Kristine Chester, Fanboy Comics Senior Contributor: Thank you for taking the time to speak with me today, Timothy. You're starting up a new tabletop RPG and multimedia project entitled Dragon Kings. Why don't you tell our readers a little about it?
Timothy Brown: It’s my pleasure, thanks for letting me talk about Dragon Kings.
Role-playing games traditionally combine fiction and art to set the stage. I’ve designed quite a few game settings that way. But, since I’m also a professional musician, I’ve wondered if I couldn’t also introduce music as a third media. And, not just music layered on after the fact, but really use music up front as a way to envision and share a new fictional universe. Dragon Kings is my quest into those uncharted waters, and so far the sailing’s fine.
KC: How is Dragon Kings a “spiritual successor” to the Dark Sun campaign setting you co-created? What makes Dragon Kings stand apart from Dark Sun? And, how do the Dragon Kings of Dark Sun and the Dragon Kings of Dragon Kings relate?
TB: I enjoyed creating the Dark Sun universe. We pioneered genuine collaboration with the artist, Brom, from the onset. Not only did he illustrate things that we designers dreamt up, but he also created images that we, in turn, described. Fans appreciated that innovation. It gave the game a cohesive look and feel. I think I can get the same sort of true collaboration with Dragon Kings, adding music in as a third creative medium.
My own participation in the unfolding Dark Sun universe was short lived, though, and in hindsight many of my original hopes and aspirations for it were never realized. I like where Dark Sun developed, but I would have done some things differently. Dragon Kings gives me an opportunity to bring some of those concepts to life in a thematically similar universe.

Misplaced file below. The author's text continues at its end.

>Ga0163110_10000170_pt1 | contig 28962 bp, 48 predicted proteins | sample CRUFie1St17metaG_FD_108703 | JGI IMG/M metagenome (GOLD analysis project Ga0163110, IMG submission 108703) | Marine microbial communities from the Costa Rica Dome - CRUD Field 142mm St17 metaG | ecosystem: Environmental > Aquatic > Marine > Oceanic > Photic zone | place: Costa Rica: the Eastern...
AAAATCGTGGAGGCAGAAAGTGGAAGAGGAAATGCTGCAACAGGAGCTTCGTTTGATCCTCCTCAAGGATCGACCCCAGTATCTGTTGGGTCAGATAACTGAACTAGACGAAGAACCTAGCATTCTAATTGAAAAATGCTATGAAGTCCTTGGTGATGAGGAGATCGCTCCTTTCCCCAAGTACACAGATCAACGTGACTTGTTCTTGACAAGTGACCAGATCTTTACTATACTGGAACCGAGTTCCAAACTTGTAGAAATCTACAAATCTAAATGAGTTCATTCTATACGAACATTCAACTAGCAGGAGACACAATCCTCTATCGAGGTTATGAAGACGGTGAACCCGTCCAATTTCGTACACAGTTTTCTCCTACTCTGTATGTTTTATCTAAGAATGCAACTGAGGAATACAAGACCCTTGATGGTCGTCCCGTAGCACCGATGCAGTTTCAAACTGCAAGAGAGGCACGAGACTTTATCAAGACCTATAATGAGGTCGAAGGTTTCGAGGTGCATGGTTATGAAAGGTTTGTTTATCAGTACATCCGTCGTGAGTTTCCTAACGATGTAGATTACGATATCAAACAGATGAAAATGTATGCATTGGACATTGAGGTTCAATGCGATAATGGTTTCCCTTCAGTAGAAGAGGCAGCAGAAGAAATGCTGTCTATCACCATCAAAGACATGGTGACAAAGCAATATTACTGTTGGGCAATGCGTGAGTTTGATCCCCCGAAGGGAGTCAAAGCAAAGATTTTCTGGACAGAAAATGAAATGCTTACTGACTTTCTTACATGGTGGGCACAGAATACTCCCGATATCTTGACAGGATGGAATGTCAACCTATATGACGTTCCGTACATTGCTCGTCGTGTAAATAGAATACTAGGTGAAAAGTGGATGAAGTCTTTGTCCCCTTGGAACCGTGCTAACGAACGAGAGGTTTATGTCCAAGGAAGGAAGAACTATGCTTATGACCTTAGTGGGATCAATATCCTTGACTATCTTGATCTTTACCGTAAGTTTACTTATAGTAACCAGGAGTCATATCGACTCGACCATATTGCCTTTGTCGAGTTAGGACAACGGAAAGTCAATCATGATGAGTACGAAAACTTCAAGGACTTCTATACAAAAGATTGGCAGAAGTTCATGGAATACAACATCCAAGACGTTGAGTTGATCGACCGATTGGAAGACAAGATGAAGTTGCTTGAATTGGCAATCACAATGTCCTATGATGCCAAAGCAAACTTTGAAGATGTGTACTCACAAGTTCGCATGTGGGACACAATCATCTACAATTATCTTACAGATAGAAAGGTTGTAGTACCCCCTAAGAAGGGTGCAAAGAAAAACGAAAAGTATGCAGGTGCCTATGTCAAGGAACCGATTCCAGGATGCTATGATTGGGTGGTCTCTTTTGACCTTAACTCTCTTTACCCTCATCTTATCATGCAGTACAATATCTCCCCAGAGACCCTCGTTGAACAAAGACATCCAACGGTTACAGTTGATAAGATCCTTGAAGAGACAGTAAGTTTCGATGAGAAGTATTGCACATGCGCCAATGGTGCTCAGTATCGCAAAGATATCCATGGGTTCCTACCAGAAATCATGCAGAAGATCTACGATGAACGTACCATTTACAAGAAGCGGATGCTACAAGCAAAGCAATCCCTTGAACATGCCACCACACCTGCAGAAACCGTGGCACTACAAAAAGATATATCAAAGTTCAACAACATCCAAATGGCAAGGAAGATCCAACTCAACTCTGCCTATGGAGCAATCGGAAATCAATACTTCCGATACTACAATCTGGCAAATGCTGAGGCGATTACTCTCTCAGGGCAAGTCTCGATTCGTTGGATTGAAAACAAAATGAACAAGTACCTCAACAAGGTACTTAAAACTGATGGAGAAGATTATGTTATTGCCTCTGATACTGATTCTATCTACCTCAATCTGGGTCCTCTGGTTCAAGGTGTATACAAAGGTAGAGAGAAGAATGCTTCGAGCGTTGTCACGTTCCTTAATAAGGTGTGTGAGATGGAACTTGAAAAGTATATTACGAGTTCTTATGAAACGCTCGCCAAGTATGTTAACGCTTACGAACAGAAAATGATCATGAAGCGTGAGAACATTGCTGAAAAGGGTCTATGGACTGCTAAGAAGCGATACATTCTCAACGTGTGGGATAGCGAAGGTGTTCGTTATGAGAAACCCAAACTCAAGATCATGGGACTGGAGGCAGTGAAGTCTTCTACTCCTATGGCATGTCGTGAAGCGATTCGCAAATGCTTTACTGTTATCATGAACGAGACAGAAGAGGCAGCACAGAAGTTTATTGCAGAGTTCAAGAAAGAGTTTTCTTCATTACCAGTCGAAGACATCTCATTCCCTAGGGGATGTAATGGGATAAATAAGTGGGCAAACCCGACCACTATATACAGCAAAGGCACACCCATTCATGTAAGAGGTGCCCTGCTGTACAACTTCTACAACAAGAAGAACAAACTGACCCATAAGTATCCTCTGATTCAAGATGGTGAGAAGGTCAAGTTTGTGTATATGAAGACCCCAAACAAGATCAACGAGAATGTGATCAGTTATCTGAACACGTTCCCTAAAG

KC: Dragon Kings is supposed to be an “agnostic” campaign setting, able to be work with several different game systems such as Pathfinder and possibly Savage Worlds. What makes these systems a good fit for the new setting, and are there any more game systems we might see?
TB: Players gravitate toward rules sets, because of play style. One game system promotes detailed character progression, while another offers faster action. Honestly, I think a fictional setting should be broad enough to accommodate any play style. If I do my job well, Khitus (the Dragon Kings world) can support play in any game system. Maybe a player who wants to delve into the costly, state-controlled, and often personally tragic pursuit of Dragon Kings magic wants that 3.5 detail to guide his play. Other groups who embrace the day-to-day struggle to simply survive in a chaotic, desperate environment may want quick combat resolution. At the end of the day, a game master and his players will elect to sit down and play in the Dragon Kings universe, and they already have their favorite game system. I don’t want to restrict them. I would be open to having PDF rules supplements for any and all game systems, and we are talking with several.